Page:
I just saw Lynn Shelton’s pleasant dramedy Humpday (2009). In it, the main character Ben (Mark Duplass) is a transportation planner in Seattle, Washington.
The film doesn’t explain the significance of revealing Ben’s occupation of a planner, but I think it may have to do with Ben’s wanting to do something spontaneous and outrageous (a contrast to the boring and orderly profession).
Kind of late notice, but if you have a few spare hours tomorrow night (5 December 2012), California Watch and The California Film Foundation are sponsoring a FREE screening of Sascha Rice’s documentary The Future State: California State Of Mind and panel discussion afterwards from 5:30-9:00 PM PST at the California Museum (1020 O St, Sacramento, California).
California has long embodied the American Dream: a place where creativity, innovation, and possibility prevailed. But today, public schools have gone from first to worst, universities are overcrowded and financially failing, roads are congested and crumbling. Water and environmental resources are shrinking as demand increases and pollution spreads. The political process seems to be stalled in a state of paralysis and the massive budget crisis has created real gridlock.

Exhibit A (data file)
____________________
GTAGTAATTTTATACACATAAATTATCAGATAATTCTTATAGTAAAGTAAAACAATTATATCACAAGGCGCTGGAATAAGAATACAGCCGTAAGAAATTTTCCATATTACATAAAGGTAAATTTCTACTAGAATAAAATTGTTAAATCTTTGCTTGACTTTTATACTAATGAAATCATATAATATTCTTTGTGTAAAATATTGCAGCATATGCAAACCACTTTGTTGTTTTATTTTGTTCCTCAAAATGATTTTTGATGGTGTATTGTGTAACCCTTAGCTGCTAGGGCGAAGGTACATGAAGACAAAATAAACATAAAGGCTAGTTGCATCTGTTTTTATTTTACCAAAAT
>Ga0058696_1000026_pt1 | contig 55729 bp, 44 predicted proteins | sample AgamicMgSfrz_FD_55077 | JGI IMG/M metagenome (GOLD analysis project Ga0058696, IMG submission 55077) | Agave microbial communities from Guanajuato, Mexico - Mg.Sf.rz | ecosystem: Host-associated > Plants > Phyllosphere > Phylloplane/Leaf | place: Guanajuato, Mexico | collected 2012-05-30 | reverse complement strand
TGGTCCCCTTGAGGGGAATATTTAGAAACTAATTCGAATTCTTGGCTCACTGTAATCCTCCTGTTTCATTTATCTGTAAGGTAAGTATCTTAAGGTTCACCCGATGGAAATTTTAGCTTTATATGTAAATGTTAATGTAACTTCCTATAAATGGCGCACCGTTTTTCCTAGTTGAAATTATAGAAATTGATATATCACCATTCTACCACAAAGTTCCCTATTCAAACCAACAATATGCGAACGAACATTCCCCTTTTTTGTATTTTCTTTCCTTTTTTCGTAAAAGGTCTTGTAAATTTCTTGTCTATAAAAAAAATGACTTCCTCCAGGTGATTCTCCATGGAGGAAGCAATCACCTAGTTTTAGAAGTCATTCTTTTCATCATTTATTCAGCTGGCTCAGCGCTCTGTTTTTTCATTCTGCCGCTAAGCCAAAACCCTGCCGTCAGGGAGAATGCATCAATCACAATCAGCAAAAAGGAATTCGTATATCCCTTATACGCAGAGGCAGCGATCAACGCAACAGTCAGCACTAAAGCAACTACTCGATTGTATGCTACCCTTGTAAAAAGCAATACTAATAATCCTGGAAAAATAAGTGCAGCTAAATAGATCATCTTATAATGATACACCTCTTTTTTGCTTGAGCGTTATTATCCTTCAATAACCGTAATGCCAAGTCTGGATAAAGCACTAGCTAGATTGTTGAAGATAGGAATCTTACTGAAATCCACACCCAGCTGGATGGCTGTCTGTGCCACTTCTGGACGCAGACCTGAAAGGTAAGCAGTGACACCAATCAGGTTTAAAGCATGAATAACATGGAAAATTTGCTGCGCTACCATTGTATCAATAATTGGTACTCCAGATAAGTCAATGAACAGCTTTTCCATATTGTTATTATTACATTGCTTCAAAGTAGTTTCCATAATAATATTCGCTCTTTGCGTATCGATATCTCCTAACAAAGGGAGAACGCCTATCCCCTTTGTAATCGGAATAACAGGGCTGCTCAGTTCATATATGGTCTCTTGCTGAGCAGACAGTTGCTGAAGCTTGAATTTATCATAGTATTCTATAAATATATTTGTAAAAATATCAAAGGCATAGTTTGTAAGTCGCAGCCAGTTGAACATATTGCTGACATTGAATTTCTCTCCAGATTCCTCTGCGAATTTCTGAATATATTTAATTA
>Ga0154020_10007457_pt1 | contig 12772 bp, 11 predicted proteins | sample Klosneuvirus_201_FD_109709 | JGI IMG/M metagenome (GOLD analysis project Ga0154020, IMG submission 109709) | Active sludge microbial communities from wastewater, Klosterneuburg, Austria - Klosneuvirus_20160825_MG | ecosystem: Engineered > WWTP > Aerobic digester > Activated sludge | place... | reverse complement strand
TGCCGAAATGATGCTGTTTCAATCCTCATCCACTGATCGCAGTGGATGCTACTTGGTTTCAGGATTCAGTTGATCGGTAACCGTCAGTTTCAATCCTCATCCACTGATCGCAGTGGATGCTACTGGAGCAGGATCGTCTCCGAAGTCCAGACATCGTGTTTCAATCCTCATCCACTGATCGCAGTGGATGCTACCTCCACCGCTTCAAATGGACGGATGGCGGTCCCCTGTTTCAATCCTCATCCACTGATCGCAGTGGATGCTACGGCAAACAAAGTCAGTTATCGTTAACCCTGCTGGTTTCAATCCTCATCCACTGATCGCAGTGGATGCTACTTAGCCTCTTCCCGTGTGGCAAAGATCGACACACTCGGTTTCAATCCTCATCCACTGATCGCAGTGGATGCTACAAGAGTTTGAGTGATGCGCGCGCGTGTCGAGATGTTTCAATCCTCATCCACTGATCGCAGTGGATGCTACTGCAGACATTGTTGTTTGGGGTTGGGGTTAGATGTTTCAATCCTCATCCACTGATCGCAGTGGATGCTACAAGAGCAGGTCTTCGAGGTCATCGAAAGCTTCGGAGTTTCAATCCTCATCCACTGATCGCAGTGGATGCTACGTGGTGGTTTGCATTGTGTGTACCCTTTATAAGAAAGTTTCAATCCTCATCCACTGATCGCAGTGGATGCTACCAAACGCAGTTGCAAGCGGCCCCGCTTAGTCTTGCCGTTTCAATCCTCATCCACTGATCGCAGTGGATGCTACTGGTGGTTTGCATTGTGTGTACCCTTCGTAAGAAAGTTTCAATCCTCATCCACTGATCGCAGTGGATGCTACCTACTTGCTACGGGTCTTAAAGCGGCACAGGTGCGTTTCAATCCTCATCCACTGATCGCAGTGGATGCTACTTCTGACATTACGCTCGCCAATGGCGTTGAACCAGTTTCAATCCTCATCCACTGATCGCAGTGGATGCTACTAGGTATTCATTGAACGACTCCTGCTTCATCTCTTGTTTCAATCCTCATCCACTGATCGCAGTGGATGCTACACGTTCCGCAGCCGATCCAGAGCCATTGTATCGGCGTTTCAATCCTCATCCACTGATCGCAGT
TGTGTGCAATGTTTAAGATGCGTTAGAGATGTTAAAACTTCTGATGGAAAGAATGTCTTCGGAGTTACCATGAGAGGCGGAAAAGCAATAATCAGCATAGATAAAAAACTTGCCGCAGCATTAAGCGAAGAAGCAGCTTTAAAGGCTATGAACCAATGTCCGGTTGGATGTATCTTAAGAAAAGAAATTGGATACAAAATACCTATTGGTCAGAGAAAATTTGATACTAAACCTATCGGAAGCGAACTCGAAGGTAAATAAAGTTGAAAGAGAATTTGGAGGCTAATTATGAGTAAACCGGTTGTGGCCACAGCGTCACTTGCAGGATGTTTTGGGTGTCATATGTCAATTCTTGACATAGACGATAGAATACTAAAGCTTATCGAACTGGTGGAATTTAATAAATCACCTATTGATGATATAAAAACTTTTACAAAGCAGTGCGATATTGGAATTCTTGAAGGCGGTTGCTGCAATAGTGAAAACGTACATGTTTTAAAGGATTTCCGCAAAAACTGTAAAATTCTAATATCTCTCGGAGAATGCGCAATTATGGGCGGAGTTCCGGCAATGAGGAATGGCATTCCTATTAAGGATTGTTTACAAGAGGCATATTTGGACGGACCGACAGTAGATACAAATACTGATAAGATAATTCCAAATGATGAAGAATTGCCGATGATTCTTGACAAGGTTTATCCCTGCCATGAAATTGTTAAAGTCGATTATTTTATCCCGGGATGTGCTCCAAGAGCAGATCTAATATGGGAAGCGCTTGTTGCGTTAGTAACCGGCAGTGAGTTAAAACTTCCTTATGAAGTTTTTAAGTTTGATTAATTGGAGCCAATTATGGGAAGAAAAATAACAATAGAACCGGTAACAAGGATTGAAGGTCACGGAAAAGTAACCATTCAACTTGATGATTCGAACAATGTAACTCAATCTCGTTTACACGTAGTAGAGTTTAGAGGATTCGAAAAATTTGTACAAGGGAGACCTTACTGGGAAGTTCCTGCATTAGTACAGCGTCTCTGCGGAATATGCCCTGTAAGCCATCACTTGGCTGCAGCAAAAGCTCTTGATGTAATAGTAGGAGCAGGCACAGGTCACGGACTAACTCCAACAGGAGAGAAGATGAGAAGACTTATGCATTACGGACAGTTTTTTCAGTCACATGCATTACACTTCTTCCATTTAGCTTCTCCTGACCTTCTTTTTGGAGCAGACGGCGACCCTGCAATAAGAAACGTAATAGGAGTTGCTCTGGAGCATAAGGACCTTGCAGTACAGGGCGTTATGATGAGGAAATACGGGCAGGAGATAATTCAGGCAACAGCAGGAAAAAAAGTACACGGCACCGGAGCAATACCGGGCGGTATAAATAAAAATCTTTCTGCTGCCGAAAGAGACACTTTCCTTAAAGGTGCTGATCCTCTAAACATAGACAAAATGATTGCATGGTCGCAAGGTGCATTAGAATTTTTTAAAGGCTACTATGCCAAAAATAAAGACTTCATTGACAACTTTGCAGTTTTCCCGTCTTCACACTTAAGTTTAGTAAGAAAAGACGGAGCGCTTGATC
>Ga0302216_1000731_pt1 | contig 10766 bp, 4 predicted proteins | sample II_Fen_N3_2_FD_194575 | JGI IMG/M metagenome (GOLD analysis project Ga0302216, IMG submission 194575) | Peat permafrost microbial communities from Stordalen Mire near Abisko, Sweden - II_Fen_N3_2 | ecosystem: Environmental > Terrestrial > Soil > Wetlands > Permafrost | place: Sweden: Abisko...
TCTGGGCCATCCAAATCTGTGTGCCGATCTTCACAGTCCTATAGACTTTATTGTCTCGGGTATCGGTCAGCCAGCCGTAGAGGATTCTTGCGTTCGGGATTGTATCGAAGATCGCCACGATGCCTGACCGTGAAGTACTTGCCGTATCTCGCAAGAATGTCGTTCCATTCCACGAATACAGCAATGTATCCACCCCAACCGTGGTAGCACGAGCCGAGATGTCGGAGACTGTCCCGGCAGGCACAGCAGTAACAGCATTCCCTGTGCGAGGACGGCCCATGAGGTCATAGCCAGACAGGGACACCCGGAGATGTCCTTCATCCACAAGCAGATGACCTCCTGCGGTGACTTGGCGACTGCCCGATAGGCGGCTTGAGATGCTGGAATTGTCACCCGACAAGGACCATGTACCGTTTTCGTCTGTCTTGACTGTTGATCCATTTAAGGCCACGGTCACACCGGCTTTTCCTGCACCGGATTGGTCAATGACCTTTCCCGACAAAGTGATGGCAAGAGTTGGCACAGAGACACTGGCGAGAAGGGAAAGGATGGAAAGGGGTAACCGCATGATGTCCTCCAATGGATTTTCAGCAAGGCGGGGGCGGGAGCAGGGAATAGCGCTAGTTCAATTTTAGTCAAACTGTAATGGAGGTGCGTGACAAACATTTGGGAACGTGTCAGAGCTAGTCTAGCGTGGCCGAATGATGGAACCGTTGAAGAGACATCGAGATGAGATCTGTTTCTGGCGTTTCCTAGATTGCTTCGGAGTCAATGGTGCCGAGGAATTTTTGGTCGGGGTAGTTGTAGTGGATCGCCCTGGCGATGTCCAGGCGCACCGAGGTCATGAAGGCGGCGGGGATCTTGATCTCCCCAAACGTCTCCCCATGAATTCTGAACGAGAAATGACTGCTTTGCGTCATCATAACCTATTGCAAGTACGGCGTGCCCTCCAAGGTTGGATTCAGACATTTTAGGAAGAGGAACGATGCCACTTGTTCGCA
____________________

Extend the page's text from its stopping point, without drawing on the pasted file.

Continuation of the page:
The event is FREE, but please register. The screening begins at 7:00 PM following an early evening reception.
If you have some free time over four weeks in early May 2013, consider signing up for Jennifer Evans-Cowley and Tom Sanchez’s online Coursera course: TechniCity.
Above is the embedded introduction video. And below is the course description:
We are part of the ‘TechniCity’. The increasing availability of networks, sensors and mobile technologies allows for new approaches to address the challenges that our cities face. The way we understand cities is undergoing sweeping transformation, right along with the analytical tools we use to design our cities and the communication tools we use to engage people. Absorbing, studying and understanding the role of technology from a critical viewpoint allows us to generate creative ideas for improving our cities.
This course begins by examining how our cities are changing. We then jump into how technology is used to engage with the public to support decision-making. Students will be examining tools for analyzing the city. Then we move into exploring the infrastructure that makes the real-time, technologically-enhanced city possible. And rounding out the course is an exploration of entrepreneurial urbanism, looking at how creativity can spawn technological innovation. You’ll hear from technological innovators and thought leaders about all of these topics.
I’ve already signed up, and I’m very excited to see what’s in store for next May.